The essays in this book explore how "The California Look" was established, idealized, and disseminated at mid-century. It became synonymous with a modern way of life and, as the "Home" magazine article observed, a symbol of "the willingness to experiment and be different, to solve problems in California's way." Such paeans to California exceptionalism were ubiquitous until the late 1960s—one of the most oft-repeated quotations about the Golden State is writer Wallace Stegner's 1959 observation that California is "America, only more so." If the United States symbolized the land of opportunity for immigrants, California was the repository of the most intense longings for reinvention. Odes to California's endless capacity for growth, inventiveness, and individuality, coupled with its rejection of conventions, permeated the popular press of the era. As industrial designer Henry Dreyfuss, who moved from New york to Pasadena in 1944, wrote three years later: "On the Pacific Coast there are fewer shackles on tradition. There is an unslackening development of new thought. There is a decided willingness to take a chance on new ideas." More recently, the California dream has been exhaustively and eloquently studied by historians such as Kevin Starr; many books and innumerable articles have been devoted to the image of California and the state's history of incessant boosterism.
These associations are persistent because so many of them ring true. This volume explores the California modern aesthetic, analyzing how the general qualities associated with the state (optimism and democracy, fearless experimentation, and a love of new technology) and those specific to design (an affinity for light and brilliant color, an openness to Asian and Latin influences, and an embrace of fluid spaces and cross-disciplines) made the state's best products distinctive. None of these qualities, however, was unique to California, and all had important precedents before the 1930s, when this account begins.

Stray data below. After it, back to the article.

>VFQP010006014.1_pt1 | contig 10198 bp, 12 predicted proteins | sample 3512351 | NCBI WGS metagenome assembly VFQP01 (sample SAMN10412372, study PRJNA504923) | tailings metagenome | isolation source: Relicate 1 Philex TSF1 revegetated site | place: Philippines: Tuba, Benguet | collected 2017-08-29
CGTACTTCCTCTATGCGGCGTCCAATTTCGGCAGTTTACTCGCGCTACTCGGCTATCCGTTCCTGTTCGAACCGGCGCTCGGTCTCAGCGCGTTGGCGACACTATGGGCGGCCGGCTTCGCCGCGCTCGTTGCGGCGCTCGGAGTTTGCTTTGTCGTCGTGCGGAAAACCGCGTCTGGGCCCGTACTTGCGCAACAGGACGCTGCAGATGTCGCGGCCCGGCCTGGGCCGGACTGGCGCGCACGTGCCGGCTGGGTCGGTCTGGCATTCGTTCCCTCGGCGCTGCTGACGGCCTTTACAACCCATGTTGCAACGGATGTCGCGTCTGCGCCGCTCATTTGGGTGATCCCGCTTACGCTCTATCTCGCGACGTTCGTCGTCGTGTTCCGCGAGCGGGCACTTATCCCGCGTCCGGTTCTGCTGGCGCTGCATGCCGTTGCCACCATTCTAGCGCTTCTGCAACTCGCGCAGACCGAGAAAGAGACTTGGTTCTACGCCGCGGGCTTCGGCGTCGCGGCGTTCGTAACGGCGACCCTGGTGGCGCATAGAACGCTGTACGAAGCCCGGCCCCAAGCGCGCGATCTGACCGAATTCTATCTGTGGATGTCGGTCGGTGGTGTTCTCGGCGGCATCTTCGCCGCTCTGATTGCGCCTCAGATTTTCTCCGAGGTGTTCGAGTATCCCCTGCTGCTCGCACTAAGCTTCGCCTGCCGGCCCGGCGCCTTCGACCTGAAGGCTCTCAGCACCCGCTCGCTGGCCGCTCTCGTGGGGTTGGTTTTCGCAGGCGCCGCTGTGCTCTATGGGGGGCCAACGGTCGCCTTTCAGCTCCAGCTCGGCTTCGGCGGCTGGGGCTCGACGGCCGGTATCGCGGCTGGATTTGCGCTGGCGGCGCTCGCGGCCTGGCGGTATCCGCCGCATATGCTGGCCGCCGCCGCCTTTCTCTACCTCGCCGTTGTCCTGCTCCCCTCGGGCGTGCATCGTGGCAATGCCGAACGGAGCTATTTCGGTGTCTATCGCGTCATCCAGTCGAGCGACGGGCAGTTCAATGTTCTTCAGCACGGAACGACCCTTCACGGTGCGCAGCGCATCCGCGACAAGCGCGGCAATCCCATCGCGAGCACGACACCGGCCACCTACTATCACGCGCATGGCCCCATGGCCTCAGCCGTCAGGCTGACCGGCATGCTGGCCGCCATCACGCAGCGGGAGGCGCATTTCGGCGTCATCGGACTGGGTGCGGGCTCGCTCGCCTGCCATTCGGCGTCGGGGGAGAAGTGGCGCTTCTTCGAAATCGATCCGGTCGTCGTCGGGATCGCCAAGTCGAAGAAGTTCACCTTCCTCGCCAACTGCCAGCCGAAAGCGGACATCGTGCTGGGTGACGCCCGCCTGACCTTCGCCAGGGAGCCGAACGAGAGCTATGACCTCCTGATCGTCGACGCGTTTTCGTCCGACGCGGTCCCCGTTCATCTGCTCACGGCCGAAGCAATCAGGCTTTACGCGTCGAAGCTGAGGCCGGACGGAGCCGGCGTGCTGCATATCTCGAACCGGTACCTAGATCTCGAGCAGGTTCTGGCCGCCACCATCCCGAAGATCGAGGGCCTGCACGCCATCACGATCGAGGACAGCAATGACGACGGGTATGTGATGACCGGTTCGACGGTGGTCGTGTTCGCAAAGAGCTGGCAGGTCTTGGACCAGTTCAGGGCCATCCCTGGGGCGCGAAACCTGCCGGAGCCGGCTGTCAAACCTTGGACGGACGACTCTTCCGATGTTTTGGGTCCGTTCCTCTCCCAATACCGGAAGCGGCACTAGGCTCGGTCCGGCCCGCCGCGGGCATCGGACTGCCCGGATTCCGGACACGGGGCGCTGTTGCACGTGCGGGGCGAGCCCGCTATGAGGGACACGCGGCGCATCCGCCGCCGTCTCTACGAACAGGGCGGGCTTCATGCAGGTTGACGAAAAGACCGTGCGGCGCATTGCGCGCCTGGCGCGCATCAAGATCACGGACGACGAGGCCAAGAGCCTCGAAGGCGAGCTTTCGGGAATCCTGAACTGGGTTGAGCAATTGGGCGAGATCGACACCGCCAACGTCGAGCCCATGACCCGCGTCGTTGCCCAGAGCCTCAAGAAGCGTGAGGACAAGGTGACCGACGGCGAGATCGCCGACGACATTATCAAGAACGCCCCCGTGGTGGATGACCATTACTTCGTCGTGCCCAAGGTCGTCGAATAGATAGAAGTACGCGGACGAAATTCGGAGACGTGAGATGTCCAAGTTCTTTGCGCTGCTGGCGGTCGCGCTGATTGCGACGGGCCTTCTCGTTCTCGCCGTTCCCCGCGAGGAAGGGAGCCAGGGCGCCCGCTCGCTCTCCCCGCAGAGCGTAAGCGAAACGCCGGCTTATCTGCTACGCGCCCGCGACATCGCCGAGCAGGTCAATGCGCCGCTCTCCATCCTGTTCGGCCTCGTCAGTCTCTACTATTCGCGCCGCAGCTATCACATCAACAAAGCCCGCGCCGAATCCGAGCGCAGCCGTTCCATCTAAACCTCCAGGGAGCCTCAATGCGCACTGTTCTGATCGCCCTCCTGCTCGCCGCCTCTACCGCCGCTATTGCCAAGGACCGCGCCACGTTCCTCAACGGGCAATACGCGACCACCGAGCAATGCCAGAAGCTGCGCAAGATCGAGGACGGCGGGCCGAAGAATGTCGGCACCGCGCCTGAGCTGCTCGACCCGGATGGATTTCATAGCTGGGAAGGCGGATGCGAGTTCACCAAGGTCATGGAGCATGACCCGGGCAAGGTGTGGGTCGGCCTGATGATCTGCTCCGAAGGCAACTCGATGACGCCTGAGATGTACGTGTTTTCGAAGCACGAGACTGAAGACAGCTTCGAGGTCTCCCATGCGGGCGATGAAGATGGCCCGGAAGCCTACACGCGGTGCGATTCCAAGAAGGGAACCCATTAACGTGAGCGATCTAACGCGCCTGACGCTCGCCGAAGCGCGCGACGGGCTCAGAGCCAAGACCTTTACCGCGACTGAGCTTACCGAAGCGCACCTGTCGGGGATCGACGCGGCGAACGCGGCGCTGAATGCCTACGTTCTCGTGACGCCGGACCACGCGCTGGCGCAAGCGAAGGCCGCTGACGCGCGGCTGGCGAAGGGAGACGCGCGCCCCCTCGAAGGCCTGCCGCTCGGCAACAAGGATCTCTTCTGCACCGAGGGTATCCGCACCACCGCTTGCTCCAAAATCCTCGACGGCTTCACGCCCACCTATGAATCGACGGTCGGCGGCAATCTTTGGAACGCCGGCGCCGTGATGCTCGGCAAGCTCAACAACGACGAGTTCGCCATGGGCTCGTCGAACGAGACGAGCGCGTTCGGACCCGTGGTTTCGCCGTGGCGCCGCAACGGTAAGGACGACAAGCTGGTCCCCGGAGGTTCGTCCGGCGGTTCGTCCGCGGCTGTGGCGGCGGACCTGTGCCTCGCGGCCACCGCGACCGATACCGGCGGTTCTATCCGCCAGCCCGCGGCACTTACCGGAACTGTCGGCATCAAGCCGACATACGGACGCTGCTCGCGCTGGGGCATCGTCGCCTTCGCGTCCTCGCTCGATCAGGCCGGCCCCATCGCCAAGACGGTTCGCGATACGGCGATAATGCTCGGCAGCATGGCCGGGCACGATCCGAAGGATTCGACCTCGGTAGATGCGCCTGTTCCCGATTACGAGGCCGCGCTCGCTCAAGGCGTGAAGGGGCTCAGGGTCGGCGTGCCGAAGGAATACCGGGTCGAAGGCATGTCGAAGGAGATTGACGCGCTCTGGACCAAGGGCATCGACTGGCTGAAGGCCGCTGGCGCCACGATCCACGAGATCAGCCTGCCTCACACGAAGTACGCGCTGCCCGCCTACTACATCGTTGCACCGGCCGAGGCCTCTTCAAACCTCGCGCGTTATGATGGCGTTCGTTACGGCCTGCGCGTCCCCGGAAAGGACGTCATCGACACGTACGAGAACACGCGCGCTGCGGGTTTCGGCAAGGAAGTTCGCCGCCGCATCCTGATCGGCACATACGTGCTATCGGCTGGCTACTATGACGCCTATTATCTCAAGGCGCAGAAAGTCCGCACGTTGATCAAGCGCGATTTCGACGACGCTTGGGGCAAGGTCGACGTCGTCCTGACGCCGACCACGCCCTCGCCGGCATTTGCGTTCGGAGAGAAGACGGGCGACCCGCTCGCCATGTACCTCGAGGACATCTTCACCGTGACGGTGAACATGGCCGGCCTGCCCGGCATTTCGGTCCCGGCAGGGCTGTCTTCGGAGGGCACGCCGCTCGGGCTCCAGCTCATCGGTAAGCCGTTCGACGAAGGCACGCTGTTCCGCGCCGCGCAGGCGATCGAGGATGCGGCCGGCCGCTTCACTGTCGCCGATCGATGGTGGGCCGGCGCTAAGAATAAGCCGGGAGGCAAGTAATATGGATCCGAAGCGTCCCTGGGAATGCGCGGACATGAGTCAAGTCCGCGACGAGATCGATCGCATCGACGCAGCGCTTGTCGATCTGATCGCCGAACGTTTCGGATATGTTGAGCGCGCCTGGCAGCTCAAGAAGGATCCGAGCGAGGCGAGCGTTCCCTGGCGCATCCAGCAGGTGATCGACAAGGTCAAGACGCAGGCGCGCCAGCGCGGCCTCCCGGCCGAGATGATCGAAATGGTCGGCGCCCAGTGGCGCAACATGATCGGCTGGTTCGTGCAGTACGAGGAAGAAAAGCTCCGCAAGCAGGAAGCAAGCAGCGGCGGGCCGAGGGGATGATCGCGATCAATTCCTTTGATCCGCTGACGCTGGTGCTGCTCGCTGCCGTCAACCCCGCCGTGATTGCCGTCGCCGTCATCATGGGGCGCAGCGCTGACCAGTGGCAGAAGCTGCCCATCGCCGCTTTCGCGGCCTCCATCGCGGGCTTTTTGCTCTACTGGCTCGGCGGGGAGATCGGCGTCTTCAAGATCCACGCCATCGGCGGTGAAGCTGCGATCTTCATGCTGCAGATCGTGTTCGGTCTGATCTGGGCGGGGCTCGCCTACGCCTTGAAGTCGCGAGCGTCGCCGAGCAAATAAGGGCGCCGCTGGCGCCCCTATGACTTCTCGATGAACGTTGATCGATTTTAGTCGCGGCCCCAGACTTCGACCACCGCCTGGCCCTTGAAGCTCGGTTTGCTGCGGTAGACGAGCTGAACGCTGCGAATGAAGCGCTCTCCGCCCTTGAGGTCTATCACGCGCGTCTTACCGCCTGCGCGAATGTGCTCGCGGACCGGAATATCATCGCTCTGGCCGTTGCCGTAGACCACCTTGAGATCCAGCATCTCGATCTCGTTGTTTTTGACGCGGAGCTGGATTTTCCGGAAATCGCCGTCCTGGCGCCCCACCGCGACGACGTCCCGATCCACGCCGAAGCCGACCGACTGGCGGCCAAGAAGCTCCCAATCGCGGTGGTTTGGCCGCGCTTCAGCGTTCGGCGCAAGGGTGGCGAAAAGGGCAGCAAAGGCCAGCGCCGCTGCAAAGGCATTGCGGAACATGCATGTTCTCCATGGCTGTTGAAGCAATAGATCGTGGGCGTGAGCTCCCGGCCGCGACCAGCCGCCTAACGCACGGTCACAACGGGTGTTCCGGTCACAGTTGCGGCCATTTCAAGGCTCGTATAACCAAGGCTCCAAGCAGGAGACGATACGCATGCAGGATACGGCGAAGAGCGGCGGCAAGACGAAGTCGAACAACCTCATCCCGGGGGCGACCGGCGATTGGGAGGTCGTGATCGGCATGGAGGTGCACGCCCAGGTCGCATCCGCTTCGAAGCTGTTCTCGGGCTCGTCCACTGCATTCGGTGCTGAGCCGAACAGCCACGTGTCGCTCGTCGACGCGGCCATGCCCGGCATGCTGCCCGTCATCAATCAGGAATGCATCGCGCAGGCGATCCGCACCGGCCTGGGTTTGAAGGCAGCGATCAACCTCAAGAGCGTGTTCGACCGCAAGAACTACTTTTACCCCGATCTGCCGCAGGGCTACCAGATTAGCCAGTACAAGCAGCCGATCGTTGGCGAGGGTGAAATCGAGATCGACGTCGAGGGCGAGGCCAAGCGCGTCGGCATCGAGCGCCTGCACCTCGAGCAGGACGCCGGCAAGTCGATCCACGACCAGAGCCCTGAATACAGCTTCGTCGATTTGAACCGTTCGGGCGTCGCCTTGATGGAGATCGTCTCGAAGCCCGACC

The characteristics now associated with the mid-century home had first developed with the Arts and Crafts movement at the turn of the last century, particularly in the work of Frank Lloyd Wright. In the Prairie houses, he created interior spaces that were not enclosed in the traditional sense. Barriers between the dining room, living room, and porch were abolished, establishing interpenetrating spaces and freeing the walls to define distinct areas rather than enclose them. This startling innovation became widespread with its application to the inexpensive bungalow, which, though built throughout the country, has always been associated with California. The bungalow's open interior, one-story plan, prominent porch, and overhanging roof offered the ventilation and protection from the sun appropriate to the state's climate, and its rapid assembly, affordability, and informality made it particularly well suited to a mobile society.
In the 1920s, revolutionary experiments in modern living were taking place throughout Europe and elsewhere in the United States, most famously in Germany at the Bauhaus and in Holland with the De Stijl group of architects. Gerrit Rietveld's Schröder House in Utrecht (1924–25)—with its open plan, sliding walls for flexible room configurations, built-in furniture, and large, uncurtained windows—is widely considered to be the first truly modern house (1.2). Truus Schröder's convictions about what a house should provide were prescient: "She wanted to experience consciously the changes of nature from within her own house.... She felt that life should be transparent and elementary," a view commonly shared by California architects and their clients twenty years later and half a world away. That the defining characteristics of California design had originated decades earlier and very similar innovations had occurred elsewhere does not negate the state's remarkable achievement. In fact, the house that architect R. M. Schindler designed for his family and another couple in West Hollywood (1.3)—with sliding canvas doors, glass panels, and gardens that functioned as unroofed living rooms—was earlier (1921–22) and arguably even more adventurous (although at the time much less known) than the indefatigably promoted Schröder House.